Modern homes — 200 amp
Townhomes/Condos/ Smaller homes — 150 amp
Older Single Family Homes from the 60s/70s — 100 amp
Older Single Family Homes 50s/60s — 60 amp
Larger RV or Tiny Home– 50 amp
Smaller RV or Tiny Home – 30 amp
Dryer/Range – 30 amp
Typical extension cord or smaller electrical circuit for home (8 typical outlets) – 15 amp
Inspecting RV Temporary Power Sub-Panels:
Best Practice Power Installations:
- Minimum of 30 amp. A Sub-panel that has a 30 and a 50 amp plug with GFCI outlet would be even better.
- Breakers, panel and wiring should be properly labeled, sized and rated
- Modern sub-panels require a 4 wire cable — 2 hots, 1 neutral, and 1 ground (rather than 3 wires)
- Neutral and ground wires should be isolated or not connected to the same bus bar or panel
- Conduit, or protective tubes, should be used to protect the service wire from damage (below panels and underground).
Common Temporary Power sub-panel defects:
- No sub panel present– wire or extension cord only. (This is an electrical and safety hazard and can damage wiring, appliances and other components) — full upgrade/replacement may be needed
- 3 wire service only – recommend an additional driven grounding rod at exterior sub-panel to provide an equipment ground
- Neutrals and grounds not isolated – generally an easy fix
- Breakers not compatible with panel – generally an easy fix
- Corroded panel due to high humidity – this is unsafe and the panel and breakers should be replaced
- Missing conduits – selective repairs or a full upgrade may be needed
- Service line not buried deep enough to prevent possible damage – full upgrade/replacement will be needed
- Under-sized service wires – full upgrade/replacement will be needed
RV Water Service and Septic/Sewer Systems
Inspecting RV Septic/Sewer Systems
The seller should be asked for the Operations Permit of any on-site wastewater or septic system. A septic inspection company or sewer scope inspection company can be consulted to learn more about the septic/sewer systems.
Best Practice Water Service and Septic/Sewer Installation:
- Permitted and professionally installed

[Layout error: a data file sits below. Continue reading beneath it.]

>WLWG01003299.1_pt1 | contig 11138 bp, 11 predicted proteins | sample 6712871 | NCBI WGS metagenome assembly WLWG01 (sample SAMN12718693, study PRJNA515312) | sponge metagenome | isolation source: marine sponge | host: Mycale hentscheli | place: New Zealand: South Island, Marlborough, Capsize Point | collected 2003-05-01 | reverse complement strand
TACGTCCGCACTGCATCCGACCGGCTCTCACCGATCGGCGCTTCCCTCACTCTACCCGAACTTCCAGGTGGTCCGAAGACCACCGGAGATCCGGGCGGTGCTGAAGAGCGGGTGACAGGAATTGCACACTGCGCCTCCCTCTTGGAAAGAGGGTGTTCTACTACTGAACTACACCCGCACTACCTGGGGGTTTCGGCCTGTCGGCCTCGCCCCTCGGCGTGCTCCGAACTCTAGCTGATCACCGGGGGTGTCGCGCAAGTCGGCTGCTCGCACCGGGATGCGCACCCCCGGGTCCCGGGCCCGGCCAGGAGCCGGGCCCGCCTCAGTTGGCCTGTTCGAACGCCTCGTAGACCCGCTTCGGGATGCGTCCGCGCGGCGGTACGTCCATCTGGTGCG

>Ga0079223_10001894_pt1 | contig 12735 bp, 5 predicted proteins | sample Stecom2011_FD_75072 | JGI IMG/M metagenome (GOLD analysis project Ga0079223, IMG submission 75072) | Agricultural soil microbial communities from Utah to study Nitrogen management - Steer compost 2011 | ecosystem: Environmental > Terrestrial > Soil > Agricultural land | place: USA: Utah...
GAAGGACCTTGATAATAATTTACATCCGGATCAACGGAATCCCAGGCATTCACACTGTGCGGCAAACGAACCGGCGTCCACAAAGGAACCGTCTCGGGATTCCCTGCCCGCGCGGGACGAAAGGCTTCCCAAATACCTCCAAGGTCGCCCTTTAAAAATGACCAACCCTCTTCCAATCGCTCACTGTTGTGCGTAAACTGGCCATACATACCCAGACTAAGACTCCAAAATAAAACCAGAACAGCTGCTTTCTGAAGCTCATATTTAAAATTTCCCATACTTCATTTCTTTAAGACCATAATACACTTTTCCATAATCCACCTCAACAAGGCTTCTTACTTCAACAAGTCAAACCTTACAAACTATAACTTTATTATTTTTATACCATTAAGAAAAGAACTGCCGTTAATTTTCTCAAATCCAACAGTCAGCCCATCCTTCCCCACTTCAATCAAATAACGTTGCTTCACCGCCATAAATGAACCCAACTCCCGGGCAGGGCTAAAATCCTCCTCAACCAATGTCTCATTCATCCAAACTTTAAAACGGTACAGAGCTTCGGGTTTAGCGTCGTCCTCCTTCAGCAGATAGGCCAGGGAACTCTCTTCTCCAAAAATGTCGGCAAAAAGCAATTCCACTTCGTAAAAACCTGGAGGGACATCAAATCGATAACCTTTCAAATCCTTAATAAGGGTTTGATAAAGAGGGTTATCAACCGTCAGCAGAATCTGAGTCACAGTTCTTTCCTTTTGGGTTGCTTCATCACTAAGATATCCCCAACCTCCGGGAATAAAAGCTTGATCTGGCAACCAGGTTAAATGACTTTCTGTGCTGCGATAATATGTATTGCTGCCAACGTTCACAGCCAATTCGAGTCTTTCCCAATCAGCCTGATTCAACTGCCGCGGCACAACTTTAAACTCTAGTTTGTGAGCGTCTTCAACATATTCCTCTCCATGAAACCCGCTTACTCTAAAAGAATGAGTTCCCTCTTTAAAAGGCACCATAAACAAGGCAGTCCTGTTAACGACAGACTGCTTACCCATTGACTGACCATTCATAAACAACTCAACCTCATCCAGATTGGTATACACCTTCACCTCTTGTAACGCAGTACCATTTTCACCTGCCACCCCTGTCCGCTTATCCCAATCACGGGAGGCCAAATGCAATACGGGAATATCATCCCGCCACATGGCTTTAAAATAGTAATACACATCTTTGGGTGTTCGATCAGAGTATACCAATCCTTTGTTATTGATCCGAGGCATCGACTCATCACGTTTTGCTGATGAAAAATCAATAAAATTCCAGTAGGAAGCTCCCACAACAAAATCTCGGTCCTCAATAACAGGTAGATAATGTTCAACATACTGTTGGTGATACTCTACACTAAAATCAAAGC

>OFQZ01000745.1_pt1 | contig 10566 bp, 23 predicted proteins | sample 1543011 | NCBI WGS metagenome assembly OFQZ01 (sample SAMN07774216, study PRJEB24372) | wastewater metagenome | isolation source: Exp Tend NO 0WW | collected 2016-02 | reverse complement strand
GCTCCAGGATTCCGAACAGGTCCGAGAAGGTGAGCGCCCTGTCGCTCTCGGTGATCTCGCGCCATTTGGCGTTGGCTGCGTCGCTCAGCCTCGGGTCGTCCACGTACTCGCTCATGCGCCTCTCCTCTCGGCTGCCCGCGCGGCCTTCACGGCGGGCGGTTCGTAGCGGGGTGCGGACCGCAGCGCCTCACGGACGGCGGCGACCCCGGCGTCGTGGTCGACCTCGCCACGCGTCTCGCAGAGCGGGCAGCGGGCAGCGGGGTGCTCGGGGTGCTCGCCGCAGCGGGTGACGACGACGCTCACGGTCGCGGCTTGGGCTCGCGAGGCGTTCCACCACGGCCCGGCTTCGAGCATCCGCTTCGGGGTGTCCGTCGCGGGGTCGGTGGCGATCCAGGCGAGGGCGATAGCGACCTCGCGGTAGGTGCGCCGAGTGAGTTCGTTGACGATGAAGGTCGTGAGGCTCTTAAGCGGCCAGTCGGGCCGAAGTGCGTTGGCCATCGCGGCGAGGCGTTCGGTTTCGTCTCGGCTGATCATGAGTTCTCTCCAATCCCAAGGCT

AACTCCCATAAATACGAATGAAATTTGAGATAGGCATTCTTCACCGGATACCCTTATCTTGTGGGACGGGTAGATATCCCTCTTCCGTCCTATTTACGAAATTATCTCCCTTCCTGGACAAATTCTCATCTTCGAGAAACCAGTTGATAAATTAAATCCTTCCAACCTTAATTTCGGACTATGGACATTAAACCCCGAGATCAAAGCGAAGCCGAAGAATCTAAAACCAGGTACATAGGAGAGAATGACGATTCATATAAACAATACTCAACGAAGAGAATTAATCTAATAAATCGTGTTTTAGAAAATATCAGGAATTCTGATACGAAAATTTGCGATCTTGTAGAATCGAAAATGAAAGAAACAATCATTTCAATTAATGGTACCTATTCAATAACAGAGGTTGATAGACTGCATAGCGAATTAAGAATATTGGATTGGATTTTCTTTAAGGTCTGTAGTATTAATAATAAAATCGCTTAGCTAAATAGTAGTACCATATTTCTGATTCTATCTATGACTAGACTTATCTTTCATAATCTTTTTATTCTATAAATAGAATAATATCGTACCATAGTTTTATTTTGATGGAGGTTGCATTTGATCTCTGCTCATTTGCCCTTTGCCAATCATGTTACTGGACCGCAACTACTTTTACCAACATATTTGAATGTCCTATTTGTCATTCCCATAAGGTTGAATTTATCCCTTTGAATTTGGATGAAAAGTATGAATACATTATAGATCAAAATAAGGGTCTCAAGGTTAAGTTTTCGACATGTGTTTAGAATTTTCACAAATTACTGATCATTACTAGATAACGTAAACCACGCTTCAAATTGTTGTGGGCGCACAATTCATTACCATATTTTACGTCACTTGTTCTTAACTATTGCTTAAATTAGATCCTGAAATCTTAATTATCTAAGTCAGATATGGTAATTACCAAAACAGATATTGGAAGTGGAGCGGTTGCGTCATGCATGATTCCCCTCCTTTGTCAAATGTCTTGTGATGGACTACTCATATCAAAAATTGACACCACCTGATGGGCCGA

- Water service line should be buried below the frost line with 14 gauge trace wire to help with location
- 3″ or 4″ Schedule 40 PVC waste lines with adequate slope to septic/sewer
- Frost resistant self-draining Hydrant for water service
Common Water Service and Septic/Sewer Defects:
- Un-permitted — check with city/county planning
- Water service line that is not buried below the frost line and subject to freezing/bursting – full replacement needed
- Waste line exits to yard not the sewer/septic system – full replacement needed
- Septic system is not designed to accommodate additional septic load of detached building – check with city/county planning
- Issues with the septic/sewer system– inadequate, undersized, deteriorating, damaged pipes, backing up, etc…
RV Parking Area or Campsite
Best Practice Parking or Campground Accommodations
- Well-draining compacted soil, gravel or hard-surface parking and lounge area
- Covered areas and other structures should be well constructed and well-maintained
- Good access and turn-around areas
- Driveway should not be too steep
- Full hookups (water, septic/sewer, and 30/50 amp electrical service)
Asheville RV Campground Inspectors
Builder Buddy is your resource for RV Campground Inspections in the Asheville area. We also provide RV Campground Septic Inspections, RV Campground Water Testing, and RV Campground Well Inspections. Schedule online or call with questions.